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Romy, 'Mid Air'


Mid Air (Remote Control)

HERE’S TO EUPHORIA and pleasure, even in pain. The sheer joy of living and being and having, and yes, the joys of wanting and hurting for the want.

Not chemically-enhanced – though this album with its feet moving all over the dancefloor, its low peaks taken past high peaks and on to other peaks, would be a great soundtrack to such an experience – but naturally occurring. And re-occurring. In company. Special company.

Mid Air is a record that is in love and in love with being in love. And in lust. Definitely in lust. Even when regrets arrive, where the things once left unsaid that now could be shouted are recalled, where Romy Madley Croft’s natural vocal setting of leaning low and forlorn might suggest otherwise, they come wrapped in the rise and rise and pulse-in-the-neck-throbbing of what should be.

The album begins with Romy gliding blissfully into the club, (“Dance with me shoulder to shoulder/Never in the world have two others been closer than us”), with what some might see as uncertainty revealed as anything but (“Hold my hand under the table/It’s not that I’m not proud in the company of strangers/It’s just some things are for us”) and in fact comes with a vow that if anyone asks she would happily declare this truth (“Lover, I love her, Lover, I love her”).

The album ends with the uncertainty of a love not yet broached (“She’s on my mind but I wish she was under me/There’s a space in between us and I don’t know how to reach”) and again a question of what is seen/shown (“And I don’t want to hide it, even if it hurts/I don’t care anymore/think I’m in love with her”), before a declaration long desired (“I guess she’s saying good night/But she says, I’m so tired of fighting/I’m so scared to lose/But I don’t care anymore, think I’m in love with you”).

In between these posts come variations of she loves me/she loves me not and I can’t believe this is happening to me/why won’t this happen to me. Romy falls in love by the sea (“she had her wings of desire around me”) but must leave it behind; and hopes for a second chance with someone years later (“Pull back the covers, let me feel the warmth of your skin/We’re still undiscovered, but I feel you sinking in”). She tells a lover there is no need to be strong for everyone else all the time (“Let me be someone you can lean on”) and regrets something that burned too hard and destroyed (“Now the damage is done, can we call that love?”).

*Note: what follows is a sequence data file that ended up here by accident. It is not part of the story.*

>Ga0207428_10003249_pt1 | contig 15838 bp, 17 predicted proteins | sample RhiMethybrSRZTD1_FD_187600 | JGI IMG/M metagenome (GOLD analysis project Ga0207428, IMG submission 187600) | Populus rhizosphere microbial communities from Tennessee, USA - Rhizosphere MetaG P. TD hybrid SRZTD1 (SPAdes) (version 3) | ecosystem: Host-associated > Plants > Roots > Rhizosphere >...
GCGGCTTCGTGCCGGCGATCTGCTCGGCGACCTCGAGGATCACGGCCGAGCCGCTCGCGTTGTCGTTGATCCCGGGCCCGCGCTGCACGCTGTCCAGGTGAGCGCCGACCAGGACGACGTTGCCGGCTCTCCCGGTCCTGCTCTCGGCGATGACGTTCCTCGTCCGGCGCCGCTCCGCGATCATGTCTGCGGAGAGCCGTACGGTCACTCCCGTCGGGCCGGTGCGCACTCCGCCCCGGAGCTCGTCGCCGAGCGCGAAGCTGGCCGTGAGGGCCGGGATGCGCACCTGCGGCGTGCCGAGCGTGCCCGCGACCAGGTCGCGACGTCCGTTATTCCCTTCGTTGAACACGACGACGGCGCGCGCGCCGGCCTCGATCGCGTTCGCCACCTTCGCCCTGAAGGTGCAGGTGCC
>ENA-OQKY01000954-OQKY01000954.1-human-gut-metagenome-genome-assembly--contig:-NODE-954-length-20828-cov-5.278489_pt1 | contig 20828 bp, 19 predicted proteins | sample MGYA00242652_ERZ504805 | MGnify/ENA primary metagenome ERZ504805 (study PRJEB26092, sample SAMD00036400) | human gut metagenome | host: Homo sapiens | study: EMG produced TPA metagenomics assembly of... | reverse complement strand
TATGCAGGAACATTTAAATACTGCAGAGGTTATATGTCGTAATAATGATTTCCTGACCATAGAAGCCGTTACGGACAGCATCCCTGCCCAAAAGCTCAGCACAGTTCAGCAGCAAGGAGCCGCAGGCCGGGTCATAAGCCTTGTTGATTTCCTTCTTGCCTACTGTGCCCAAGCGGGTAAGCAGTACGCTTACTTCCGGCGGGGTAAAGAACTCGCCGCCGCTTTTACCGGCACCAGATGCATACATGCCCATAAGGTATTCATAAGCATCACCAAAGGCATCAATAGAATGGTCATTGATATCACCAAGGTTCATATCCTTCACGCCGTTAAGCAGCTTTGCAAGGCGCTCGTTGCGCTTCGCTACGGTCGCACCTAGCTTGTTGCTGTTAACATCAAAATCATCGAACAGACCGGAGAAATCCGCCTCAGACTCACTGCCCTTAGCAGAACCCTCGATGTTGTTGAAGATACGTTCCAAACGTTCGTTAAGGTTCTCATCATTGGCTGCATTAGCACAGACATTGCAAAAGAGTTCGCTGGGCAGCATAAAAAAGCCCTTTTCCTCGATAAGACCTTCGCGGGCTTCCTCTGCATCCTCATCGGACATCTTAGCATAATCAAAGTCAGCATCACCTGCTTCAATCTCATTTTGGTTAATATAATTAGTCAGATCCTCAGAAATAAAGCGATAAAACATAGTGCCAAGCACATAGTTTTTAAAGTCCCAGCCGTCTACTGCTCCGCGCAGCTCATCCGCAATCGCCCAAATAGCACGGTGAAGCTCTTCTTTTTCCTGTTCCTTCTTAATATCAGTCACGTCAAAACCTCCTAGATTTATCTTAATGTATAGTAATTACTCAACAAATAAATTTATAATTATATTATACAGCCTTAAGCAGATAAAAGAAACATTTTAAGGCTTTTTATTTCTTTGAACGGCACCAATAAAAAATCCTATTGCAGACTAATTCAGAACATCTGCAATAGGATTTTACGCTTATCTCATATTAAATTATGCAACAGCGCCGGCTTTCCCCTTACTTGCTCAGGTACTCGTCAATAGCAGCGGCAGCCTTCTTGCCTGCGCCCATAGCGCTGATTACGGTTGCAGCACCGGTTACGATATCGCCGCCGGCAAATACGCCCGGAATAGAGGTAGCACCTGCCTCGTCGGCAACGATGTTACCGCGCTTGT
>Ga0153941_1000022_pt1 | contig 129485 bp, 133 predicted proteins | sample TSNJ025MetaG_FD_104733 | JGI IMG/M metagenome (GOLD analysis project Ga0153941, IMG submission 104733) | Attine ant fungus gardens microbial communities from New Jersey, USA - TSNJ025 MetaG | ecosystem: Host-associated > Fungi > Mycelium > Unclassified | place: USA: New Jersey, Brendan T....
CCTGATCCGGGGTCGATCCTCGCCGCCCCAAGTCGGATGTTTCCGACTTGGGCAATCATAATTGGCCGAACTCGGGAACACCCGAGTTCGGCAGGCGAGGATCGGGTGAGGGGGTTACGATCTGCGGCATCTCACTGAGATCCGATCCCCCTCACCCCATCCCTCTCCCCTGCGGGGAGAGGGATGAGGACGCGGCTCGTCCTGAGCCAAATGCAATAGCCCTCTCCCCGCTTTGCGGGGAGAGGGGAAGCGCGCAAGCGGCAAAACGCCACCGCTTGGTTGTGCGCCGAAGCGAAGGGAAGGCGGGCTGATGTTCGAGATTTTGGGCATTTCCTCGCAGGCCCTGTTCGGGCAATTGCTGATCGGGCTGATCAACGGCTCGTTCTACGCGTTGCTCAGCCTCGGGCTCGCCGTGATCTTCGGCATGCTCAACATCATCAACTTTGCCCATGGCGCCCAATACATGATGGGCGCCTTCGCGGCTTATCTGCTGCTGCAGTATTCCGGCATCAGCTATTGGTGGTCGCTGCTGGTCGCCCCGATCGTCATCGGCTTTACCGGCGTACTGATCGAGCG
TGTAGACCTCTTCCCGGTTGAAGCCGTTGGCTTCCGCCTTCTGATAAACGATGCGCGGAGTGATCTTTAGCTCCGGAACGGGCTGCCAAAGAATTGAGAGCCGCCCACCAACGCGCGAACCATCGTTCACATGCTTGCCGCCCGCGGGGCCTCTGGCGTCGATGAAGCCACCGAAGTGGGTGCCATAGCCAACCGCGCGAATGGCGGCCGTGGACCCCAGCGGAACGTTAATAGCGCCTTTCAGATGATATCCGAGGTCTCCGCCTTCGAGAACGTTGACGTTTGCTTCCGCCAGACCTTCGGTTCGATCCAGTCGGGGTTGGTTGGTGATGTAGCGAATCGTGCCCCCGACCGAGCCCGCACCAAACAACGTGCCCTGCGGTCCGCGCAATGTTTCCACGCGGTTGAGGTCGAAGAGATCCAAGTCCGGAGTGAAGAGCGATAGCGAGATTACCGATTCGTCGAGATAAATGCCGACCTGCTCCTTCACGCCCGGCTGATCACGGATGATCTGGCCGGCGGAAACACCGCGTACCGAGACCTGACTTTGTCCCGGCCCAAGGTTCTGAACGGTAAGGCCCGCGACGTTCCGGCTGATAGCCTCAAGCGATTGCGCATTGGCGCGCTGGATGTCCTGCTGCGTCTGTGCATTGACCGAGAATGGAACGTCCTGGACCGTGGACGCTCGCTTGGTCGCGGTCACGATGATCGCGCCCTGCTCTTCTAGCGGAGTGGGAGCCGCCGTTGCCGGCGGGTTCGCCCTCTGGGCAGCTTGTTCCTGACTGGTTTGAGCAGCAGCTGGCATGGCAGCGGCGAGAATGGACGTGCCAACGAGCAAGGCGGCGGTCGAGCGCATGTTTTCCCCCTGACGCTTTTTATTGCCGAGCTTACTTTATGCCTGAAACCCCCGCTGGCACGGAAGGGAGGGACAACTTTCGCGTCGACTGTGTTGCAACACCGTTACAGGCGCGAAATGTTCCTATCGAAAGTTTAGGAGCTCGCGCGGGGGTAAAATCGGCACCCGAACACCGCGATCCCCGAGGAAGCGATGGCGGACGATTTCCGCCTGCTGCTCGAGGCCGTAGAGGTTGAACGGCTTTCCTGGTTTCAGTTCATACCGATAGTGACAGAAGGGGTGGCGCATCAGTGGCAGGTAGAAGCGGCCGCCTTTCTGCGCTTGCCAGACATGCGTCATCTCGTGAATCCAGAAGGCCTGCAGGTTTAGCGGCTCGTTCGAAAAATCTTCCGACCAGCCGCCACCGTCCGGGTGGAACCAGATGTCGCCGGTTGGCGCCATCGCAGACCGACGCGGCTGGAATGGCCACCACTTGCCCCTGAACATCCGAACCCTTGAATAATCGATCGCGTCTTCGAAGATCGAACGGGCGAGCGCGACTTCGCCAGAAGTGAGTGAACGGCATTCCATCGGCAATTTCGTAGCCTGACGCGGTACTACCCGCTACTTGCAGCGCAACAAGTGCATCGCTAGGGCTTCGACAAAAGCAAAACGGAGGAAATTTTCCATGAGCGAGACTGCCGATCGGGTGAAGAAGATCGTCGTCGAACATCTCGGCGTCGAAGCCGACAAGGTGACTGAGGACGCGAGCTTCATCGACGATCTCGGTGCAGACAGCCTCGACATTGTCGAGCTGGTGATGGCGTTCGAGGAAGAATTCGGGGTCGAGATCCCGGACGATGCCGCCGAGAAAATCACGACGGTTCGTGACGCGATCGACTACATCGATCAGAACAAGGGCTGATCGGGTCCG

And through it all there’s a sense of frankness and openness even within what might in other hands be generic circumstances, a depth of feeling that belies assumptions of movement as an antidote to thinking, so that it is the personal that raises it all.

Well, the personal and the fact that this is a set of songs given over to turn-of-the-century clubland where no one thinks to look outside, let alone leave. Where Twice promises salvation with every salutation, tapping pleasure with each elevation, and we buy in.

One Last Try blends pop and House in a steady incline while The Sea offers to lose you in the trance. Did I roboticises like some Italian producer aiming for a 2am slot and Weightless floats for its first minute before machine and heartbeat begin to meld, and then in its third minute locks you in with eyes closed and arms opened.

Best of all, Loveher feels all-encompassing in its wraparound limbs and thick sounds, the title track pulls everything away to near emptiness just so the House-on-boosters of Enjoy Your Life can flood in and lift you higher, and Strong is the insistent driver navigating your body around and occasionally through any barriers, its keyboard stabs punching like brass.

Romy is feeling it. As are we. So, here’s to euphoria, may there be a lot more of it.


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